After entering the professional world years ago (and earning my first “real” paycheck, if you know what I mean), I remember one of those early performance reviews. It was the first time someone on the other side of the desk looked me square in the eye and said, “You are excellent during a crisis.”
Now let me not flaunt some fictitious notion that my performance is always excellent. Let me also not suggest that I am continuously calm, cool, and collected 24/7, 365 days a year. I am not.
But as the COVID-19 crisis has caused an unprecedented profound, prolonged response, I have reflected back multiple times in regard to what it means to be “excellent during a crisis”… and how in these watershed societal moments, we have the somewhat veiled opportunity to bring out the best in one another.
To bring out the best in another means we aid and encourage another’s best qualities be made manifest.
No doubt in order to do such, we must omit any selfish ambition or vain conceit. We need to be humble — and thus see no one nor no other path or plight as better or worse than our own. We look down on no one. Period. We are in this together.
Perhaps it’s why on my recent, limited grocery jaunts, I’ve stopped to thank each re-stocker, often working feverishly in individual aisles. All I do is stop my six feet away and say, “Thank you for working.”
I must say, I’ve been amazed at those who’ve done the immediate double-take, clearly surprised, suggesting, “WHAT did you say??”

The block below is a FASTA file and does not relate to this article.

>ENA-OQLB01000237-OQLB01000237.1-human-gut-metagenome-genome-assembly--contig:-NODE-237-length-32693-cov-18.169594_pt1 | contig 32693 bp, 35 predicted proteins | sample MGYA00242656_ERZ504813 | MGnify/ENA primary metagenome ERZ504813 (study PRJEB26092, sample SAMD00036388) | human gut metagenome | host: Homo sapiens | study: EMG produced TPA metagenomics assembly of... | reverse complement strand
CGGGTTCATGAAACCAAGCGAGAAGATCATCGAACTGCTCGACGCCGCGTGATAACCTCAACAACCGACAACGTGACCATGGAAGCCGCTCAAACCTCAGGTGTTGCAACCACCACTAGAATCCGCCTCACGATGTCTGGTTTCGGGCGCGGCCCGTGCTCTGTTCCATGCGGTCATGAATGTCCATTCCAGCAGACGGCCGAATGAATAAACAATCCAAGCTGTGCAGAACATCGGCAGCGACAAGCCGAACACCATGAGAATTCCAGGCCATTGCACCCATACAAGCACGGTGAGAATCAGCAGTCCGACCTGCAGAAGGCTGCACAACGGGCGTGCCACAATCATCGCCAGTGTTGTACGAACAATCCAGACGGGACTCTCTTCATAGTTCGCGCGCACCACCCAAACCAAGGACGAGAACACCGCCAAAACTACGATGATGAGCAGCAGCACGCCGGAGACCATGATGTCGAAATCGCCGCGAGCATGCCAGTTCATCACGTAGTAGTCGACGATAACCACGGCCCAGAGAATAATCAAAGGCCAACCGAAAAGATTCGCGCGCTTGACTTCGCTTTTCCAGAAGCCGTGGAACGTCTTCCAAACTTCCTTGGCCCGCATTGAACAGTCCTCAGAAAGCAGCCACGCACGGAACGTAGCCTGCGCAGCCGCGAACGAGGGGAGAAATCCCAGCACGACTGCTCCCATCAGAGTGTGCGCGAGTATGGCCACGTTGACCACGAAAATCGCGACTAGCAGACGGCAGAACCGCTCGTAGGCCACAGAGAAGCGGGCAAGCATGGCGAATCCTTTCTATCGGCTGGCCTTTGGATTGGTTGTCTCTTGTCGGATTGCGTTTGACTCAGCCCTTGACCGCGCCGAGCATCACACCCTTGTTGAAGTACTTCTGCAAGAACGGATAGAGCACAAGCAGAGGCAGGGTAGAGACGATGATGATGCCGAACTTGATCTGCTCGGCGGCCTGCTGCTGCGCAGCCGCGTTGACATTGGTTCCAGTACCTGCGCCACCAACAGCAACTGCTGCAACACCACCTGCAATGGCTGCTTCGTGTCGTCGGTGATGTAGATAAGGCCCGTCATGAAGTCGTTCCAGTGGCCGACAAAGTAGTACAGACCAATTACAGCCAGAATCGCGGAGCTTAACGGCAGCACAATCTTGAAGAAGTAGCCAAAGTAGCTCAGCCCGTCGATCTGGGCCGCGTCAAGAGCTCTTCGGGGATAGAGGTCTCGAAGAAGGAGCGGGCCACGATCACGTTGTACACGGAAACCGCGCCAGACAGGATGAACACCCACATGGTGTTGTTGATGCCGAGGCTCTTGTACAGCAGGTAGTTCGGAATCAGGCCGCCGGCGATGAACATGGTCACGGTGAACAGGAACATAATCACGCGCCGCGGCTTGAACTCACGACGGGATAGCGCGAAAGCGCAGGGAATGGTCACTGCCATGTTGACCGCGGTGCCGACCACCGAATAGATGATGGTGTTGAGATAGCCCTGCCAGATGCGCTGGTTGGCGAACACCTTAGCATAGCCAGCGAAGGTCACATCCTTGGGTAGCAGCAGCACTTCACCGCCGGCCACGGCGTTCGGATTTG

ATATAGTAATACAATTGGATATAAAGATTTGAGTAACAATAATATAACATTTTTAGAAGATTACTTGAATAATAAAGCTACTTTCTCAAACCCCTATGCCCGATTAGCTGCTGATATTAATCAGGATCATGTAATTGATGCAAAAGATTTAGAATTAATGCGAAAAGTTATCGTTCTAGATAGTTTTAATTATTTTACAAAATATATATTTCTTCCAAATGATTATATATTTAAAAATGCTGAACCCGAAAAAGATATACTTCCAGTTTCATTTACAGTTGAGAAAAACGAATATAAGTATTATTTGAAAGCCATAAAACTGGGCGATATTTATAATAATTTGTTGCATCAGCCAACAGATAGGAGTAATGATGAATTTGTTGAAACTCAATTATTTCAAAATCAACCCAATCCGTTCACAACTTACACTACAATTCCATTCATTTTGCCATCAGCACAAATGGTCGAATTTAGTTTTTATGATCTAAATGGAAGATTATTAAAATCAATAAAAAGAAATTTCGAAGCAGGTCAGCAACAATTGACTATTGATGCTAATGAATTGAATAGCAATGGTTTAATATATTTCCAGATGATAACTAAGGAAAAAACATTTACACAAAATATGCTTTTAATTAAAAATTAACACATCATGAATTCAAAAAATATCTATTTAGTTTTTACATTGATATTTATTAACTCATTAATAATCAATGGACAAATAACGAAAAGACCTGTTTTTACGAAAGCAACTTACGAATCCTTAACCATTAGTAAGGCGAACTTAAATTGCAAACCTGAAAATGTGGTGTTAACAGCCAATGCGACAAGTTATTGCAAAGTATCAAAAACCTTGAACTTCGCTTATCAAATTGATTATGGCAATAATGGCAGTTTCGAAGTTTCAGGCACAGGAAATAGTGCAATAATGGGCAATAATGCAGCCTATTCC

When I repeat my gratitude for them because they are working extra hard so that there’s food in my fridge — recognizing that they, too, need food in their fridge — the double-take morphs into an obvious, deliberate smile. They thank me. They are unquestionably, sincerely appreciative.
(I wonder why then, we do not share such gratitude on a daily basis… even in absence of this moment in time…)
So how can we bring out the best in another?
Perhaps we start by thinking less of ourselves.
Let’s be clear that I suggest not we look down on self in any way. As iconic author C.S. Lewis was infamously known for saying, “Humility is not thinking less of yourself, but thinking of yourself less.”
I’m guessing I’m not going out on too much of a limb here to suppose that each of us could grow in learning to think of ourselves less.
So we keep our eyes open. We recognize our own propensity for conceit, and stretch ourselves to see more than ourselves…
Who around you needs help?
Who nearby won’t reach out, but you know a simple act or gift (from six feet away) would be incredibly encouraging?
Who is lonely that would love a phone call?
Who is fearful that could use some support?
Who has lost their job that would appreciate a listening ear or word of hope?
And who, I ask, would be moved by our thanks?
Be persistent, friends. Be curious enough to pursue the people around you. The longer this continues and each of us learns to persevere — having good days and bad — let it be said that we were “excellent during a crisis.”